I remember well the summer of 1988. I was 8. It was hot, dry and brown. I would ride my bike through the orchard over cracks in the parched earth that were several inches wide. Severe drought conditions caused our well too much stress to do laundry at home. A once a week trip to the laundry mat meant a morning at the library for my sister and I. While aware of the conditions around me, what I remember most about that summer are the long, hot afternoons curled up in our bedroom lost in the pages of the latest Newbery Award Winner.
It’s another hot, dry summer. Although we have all tried to stay positive, it is hard to be upbeat in these conditions. Even our blog has suffered. I just can’t get excited about anything when its 102 degrees, the crops are dying and my electricity bill is nearing a record high.
Thankfully, I live with an 8 year old. And this boy knows how to do summer living: Baseball games (they didn’t win one, but you wouldn’t know that by talking to Aaron), 4 different Bible Schools,4-H camp, 2 weeks of swimming lessons, 5 4-H pigs and a debut as Louis at the Liberty Theater’s King and I.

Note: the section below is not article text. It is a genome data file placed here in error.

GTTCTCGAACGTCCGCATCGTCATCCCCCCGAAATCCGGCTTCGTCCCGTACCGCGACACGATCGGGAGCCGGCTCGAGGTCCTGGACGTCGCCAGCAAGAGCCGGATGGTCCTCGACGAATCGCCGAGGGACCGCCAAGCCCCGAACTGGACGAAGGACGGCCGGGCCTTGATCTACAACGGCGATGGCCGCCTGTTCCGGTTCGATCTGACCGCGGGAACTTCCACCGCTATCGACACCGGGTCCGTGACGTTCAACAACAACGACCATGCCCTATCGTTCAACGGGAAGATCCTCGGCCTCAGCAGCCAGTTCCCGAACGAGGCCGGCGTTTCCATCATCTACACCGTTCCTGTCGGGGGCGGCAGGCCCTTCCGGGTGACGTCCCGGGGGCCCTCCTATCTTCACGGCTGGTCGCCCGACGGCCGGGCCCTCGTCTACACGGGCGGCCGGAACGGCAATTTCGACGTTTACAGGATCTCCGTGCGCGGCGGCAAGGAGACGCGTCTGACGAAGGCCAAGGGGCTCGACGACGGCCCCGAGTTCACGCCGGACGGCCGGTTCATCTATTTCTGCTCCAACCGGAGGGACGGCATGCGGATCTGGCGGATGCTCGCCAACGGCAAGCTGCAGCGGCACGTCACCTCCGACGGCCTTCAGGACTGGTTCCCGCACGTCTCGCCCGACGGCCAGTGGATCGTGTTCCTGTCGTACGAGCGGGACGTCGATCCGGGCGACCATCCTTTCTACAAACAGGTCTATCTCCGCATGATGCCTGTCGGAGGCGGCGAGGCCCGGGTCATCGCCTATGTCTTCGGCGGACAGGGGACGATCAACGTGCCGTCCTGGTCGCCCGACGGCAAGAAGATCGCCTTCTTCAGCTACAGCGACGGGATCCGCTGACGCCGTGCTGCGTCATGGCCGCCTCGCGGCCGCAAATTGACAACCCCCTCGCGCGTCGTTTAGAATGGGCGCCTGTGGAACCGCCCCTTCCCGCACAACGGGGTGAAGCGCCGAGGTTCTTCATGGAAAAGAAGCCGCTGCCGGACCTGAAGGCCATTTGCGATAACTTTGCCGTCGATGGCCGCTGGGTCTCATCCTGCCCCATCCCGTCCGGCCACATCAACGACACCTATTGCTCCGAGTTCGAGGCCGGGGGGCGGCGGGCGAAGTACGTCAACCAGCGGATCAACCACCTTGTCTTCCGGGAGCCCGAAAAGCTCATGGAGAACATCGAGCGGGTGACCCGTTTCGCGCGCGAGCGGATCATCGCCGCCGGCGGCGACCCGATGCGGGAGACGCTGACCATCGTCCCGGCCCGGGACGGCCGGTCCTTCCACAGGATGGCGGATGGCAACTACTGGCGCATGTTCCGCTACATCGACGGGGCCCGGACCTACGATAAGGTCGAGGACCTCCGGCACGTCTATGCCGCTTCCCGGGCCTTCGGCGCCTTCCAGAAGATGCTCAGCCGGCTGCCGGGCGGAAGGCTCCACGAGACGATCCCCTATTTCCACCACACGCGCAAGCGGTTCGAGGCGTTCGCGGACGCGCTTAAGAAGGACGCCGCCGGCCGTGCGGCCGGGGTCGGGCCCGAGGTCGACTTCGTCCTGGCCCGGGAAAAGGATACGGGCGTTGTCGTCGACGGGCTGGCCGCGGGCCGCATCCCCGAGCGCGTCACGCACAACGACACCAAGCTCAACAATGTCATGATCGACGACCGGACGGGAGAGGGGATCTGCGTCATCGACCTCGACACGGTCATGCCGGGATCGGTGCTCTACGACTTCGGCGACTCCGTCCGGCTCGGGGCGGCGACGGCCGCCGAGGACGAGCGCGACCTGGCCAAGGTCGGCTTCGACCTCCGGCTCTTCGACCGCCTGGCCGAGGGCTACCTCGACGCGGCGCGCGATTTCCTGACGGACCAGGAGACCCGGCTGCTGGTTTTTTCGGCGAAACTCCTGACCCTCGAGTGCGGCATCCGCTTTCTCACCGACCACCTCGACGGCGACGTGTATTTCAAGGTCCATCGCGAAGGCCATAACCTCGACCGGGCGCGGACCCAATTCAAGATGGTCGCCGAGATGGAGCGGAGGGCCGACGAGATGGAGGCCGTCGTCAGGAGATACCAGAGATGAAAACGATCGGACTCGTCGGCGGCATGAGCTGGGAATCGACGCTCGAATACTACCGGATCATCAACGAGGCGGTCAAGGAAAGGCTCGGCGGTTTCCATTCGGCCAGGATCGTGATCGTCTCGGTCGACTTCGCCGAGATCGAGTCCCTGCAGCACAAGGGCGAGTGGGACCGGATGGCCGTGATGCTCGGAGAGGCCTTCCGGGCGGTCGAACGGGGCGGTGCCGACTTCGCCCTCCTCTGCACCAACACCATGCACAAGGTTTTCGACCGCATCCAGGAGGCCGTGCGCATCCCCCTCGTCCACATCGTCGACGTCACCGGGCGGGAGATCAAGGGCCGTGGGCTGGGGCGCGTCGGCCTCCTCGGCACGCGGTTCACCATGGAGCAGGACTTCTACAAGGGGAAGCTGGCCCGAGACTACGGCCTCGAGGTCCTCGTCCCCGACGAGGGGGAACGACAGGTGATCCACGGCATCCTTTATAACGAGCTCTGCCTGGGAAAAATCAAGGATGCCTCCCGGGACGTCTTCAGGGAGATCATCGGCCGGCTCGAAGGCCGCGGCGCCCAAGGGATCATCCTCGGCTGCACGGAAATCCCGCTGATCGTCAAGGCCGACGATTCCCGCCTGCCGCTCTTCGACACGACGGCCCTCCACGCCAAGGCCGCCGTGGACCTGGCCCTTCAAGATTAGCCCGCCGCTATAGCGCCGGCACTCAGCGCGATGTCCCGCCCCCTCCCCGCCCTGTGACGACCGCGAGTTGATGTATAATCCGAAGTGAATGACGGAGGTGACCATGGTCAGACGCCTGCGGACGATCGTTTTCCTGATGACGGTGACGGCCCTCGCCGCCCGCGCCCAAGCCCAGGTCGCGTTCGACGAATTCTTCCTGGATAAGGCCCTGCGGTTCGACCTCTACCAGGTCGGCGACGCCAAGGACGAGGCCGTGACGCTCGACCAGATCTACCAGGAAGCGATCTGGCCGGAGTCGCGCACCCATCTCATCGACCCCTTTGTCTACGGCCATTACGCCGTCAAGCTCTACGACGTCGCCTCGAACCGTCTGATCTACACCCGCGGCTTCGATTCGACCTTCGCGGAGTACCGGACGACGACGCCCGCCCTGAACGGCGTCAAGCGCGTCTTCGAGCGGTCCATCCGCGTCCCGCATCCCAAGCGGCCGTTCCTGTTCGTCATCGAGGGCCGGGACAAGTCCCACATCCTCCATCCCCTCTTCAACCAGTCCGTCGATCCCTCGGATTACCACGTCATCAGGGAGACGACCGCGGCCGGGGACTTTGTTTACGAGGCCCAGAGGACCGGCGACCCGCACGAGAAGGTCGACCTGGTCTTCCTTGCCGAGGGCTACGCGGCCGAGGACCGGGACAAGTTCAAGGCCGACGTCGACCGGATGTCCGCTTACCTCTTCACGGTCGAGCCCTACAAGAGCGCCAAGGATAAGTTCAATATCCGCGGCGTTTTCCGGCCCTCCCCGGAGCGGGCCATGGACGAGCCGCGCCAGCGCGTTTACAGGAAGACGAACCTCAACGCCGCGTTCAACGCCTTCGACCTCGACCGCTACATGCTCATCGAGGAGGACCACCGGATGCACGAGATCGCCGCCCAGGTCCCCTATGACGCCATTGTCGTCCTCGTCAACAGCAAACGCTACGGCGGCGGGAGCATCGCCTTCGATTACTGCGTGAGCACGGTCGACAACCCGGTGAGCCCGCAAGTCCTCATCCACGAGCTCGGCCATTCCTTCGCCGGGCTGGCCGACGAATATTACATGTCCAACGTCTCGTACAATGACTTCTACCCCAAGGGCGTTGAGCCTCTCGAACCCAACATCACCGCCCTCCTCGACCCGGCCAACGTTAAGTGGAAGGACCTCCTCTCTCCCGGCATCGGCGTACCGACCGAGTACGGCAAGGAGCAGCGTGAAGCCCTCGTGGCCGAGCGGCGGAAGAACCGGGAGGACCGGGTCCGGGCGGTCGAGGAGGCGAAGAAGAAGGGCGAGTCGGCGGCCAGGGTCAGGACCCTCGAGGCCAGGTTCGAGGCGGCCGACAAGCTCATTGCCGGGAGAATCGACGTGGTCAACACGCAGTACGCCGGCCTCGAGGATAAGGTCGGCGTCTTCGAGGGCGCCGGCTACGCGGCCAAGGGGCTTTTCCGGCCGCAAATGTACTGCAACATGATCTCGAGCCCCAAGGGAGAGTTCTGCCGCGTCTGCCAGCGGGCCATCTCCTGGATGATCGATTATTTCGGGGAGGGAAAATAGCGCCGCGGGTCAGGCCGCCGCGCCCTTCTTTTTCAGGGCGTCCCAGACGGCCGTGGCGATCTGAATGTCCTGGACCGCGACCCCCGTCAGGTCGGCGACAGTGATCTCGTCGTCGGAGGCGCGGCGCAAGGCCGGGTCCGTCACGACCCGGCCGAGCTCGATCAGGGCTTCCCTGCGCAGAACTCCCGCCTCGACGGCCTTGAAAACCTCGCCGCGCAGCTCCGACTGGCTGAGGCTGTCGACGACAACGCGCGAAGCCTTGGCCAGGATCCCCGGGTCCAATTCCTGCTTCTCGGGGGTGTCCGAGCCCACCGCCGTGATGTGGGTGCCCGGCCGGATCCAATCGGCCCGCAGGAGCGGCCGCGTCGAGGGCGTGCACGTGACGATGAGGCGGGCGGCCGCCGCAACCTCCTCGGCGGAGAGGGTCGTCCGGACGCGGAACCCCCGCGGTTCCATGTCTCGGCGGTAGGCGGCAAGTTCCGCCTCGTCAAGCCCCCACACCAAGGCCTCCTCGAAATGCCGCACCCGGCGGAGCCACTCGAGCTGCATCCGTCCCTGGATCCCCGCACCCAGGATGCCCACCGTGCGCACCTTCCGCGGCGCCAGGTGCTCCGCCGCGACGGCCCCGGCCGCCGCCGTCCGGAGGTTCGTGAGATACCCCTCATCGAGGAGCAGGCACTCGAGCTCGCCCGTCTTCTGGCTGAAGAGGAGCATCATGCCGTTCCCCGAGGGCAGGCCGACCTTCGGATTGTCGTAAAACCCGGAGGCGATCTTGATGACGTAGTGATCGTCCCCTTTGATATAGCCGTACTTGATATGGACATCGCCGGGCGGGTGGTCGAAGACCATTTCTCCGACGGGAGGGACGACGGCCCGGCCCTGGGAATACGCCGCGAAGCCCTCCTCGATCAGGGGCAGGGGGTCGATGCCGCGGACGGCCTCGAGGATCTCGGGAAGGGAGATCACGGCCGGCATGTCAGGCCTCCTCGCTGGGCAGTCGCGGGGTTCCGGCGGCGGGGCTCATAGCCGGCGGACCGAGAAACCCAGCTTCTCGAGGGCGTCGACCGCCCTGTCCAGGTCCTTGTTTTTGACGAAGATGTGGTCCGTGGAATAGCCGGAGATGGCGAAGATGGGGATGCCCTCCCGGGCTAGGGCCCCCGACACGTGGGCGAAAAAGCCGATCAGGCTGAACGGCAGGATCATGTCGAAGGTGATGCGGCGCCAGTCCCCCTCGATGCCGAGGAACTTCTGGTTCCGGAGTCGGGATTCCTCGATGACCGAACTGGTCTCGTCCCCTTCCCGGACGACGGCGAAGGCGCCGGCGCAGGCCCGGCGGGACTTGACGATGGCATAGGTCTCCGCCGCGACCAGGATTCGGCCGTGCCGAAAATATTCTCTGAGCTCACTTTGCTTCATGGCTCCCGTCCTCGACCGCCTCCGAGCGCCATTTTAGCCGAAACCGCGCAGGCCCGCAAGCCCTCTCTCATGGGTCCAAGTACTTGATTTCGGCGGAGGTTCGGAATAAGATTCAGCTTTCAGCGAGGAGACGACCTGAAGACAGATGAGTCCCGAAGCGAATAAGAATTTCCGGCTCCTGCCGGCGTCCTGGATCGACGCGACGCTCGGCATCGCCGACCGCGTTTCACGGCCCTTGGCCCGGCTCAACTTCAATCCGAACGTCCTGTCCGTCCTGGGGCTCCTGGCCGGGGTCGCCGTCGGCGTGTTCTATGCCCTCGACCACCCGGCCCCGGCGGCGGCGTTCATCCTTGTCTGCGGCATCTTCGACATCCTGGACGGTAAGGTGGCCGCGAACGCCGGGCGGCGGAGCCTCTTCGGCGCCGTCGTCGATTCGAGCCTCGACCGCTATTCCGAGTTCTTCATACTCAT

Even in these conditions, I do find something of which to be grateful. Being part of a farm community where so many livelihoods are dependent on the whims of the weather makes for a well rounded childhood. At 8 years old in 1988 I was keenly aware of the ever present worry and whispered prayers for rain just as Aaron is. I can remember dancing in the rain when it finally came late in August. Here, among the acres of corn and beans, it is impossible to protect our children from the reality that times do get tough, tightening your belt is prudent and wise and that we don’t always have control over the circumstances that impact our lives.
But the beauty of summer living in Atchison County, is that when you are 8 and life give you lemons….well you learn the finer points hog farming, get bragging rights for numbers of ticks at 4-H camp and spend the evenings practicing Rogers and Hammerstein.
Summer living is still good living here at my house even when its 102 degrees.